Email is with Gmail. My inbox is 26% full. This is a change from 2004 when I was using Pine for everything. I find the search functions in Gmail to be so vastly better than Pine that my personal sense of memory is improved as long as someone has sent me mail about a topic. I’m still perpetually behind on reading my mail, but isn’t everyone. The standard strategy now for mail handling is to read it, try to dispatch it quickly, and if it’s not going to go away right away use the Gmail “star” function to put it in a kind of holding bit – that leaves starred mail as an out of the way place for unanswered mail.

VOIP service through Skype. It’s a bit of a pain to have to have headphones for calls to sound good, but the cost of the service more than makes up for it. My phone call to Valdis Krebs while he was flying above the Atlantic Ocean has gotten a lot of mileage.

Long distance phone service is through Telesthetic. Does your long distance company send you a holiday card every year and invite you to their open house? They do VOIP too, I don’t yet have an Asterisk PBX running at home to take advantage of it though. In due time.

Cell phone service at the moment is via AT&T / Cingular. I have an ancient Nokia phone which works just fine (except for an occasional screen-scramble into something that looks like Cyrillic). I’m eager to replace it with something that does the iSync dance with my iBook and a better cell plan.

Shared office accomodations are at Clearweave, with Jill Peek and Colin O’Brien. It’s not a very big office, but it is away from home and quiet and it has lovely warm brick walls.

Bus service is from the AATA. I can be in my downtown office in 17 minutes on the #5 bus, and The Ride is reliable enough and relaxing enough that I regularly get some writing or reading in on the way.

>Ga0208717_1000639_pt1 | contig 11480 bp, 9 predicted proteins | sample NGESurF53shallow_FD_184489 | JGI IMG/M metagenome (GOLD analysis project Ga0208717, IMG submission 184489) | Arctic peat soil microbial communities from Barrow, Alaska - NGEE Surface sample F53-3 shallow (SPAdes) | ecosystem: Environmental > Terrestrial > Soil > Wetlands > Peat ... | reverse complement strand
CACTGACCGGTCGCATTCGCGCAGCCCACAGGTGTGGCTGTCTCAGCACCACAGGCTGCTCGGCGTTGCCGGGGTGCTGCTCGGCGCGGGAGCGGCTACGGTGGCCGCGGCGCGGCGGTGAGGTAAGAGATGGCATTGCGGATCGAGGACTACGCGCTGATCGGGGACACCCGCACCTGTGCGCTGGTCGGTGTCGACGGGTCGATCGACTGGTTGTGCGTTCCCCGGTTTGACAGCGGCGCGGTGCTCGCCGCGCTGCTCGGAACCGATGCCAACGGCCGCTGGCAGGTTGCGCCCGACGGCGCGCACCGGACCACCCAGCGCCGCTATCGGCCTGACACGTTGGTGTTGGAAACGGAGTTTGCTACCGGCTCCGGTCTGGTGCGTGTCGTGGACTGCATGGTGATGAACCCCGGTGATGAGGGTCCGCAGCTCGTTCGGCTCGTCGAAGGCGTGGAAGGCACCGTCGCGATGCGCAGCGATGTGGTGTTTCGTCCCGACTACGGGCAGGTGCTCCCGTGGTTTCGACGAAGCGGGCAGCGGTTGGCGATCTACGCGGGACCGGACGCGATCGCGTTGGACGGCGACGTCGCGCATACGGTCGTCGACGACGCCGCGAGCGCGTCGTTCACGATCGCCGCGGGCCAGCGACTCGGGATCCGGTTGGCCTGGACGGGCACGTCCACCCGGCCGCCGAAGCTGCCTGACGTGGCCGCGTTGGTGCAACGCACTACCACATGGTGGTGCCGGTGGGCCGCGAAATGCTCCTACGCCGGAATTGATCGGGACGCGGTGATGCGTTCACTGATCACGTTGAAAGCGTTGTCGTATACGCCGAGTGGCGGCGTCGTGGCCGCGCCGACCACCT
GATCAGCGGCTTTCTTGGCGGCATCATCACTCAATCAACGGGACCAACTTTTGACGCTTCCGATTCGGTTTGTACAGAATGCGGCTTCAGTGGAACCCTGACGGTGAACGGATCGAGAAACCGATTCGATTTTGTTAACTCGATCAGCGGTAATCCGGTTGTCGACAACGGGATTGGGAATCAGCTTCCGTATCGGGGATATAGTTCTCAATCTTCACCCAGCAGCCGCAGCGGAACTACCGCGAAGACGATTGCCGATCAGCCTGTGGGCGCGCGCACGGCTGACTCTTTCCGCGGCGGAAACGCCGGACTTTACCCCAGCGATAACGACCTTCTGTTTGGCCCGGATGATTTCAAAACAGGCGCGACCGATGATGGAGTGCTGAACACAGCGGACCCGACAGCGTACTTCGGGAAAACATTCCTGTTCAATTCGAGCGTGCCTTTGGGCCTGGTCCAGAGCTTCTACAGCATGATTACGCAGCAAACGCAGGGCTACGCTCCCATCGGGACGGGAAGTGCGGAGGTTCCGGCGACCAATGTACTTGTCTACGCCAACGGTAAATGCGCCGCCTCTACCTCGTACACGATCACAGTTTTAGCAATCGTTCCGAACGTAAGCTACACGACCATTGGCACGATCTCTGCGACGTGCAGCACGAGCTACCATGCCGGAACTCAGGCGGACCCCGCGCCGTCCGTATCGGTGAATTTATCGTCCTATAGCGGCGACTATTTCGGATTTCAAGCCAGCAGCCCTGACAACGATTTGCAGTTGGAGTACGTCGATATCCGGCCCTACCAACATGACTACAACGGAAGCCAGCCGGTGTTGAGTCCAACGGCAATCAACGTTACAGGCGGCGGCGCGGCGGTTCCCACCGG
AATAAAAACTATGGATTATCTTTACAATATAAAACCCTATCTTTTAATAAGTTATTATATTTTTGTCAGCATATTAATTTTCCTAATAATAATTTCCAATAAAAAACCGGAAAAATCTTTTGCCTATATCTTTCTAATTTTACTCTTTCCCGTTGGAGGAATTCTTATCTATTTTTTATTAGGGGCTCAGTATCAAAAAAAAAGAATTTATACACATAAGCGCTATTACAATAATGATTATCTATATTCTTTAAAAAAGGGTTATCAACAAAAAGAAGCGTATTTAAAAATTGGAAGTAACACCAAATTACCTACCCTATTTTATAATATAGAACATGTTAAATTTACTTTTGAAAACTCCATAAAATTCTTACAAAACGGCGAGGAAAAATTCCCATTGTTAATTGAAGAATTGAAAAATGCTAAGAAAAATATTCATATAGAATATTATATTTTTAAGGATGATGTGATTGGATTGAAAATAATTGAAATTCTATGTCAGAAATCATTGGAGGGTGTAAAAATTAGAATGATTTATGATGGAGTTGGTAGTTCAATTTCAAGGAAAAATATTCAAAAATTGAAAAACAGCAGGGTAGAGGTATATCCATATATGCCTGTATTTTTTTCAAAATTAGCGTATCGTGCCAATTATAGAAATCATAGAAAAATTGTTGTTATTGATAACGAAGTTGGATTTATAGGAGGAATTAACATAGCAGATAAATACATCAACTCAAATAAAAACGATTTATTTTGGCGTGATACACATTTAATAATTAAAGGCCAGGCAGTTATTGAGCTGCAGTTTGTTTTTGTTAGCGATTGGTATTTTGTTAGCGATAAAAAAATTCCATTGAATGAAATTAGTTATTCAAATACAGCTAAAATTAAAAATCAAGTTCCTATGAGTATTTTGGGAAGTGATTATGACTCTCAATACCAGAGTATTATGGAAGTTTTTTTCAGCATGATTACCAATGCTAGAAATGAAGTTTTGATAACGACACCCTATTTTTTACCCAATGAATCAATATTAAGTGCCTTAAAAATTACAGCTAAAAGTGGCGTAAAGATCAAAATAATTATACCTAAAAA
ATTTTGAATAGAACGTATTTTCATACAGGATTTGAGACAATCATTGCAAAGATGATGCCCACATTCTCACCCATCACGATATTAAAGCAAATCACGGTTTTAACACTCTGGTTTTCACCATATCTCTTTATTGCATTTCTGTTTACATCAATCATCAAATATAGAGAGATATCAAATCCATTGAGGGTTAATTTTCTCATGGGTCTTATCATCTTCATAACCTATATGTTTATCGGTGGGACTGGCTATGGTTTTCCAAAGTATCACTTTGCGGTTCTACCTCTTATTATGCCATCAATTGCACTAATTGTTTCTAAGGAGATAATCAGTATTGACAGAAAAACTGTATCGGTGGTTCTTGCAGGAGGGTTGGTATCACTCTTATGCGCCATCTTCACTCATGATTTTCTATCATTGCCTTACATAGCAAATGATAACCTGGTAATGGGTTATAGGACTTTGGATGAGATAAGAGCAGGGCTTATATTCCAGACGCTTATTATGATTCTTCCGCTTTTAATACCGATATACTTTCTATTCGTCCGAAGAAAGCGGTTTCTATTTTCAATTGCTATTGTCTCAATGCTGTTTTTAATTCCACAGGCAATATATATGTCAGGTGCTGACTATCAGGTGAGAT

Baby supplies (diapers, wipes) from CVS – they’re close by and it doesn’t require a special trip. Plastic bags (and you need a lot) from the Ann Arbor News and the New York Times.

Keep it in the pipeline

One of the controlling metaphors of the chemical industry is “keep it in the pipeline”.

In auto assembly plants, the same sentiment is expressed as “Keep the line moving”.

Every industry has its own unspoken core motto that keeps people understanding what the real priorities of day to day operations are.

For a new parent, I guess it would have to be “keep it in the diaper”.

The new normal: reflections on having a second child

Baby Jonathan is three weeks old, and we’re adjusting to the “new normal”.

He’s still small enough to be at the eating / sleeping / pooping / smiling phase, but not too much more than that. There’s lots of opportunity to admire and adore him, and to calm and soothe him when he inevitably hits a crying spell. I’ve taken to walking him with the baby sling when he needs to be calmed down, that helps a lot.

The new normal is still being worked on. I’m on family leave from work, so there isn’t the interrupt-driven pressure that is more typical of the working day, and it’s easier to move the hours around than it usually is. Night time bed time for Jonathan is not yet settled and probably won’t be for a while, and I’m taking the night shift 10pm-3am to make sure Deb gets at least some rest early in the night.

It’s a lot of fun.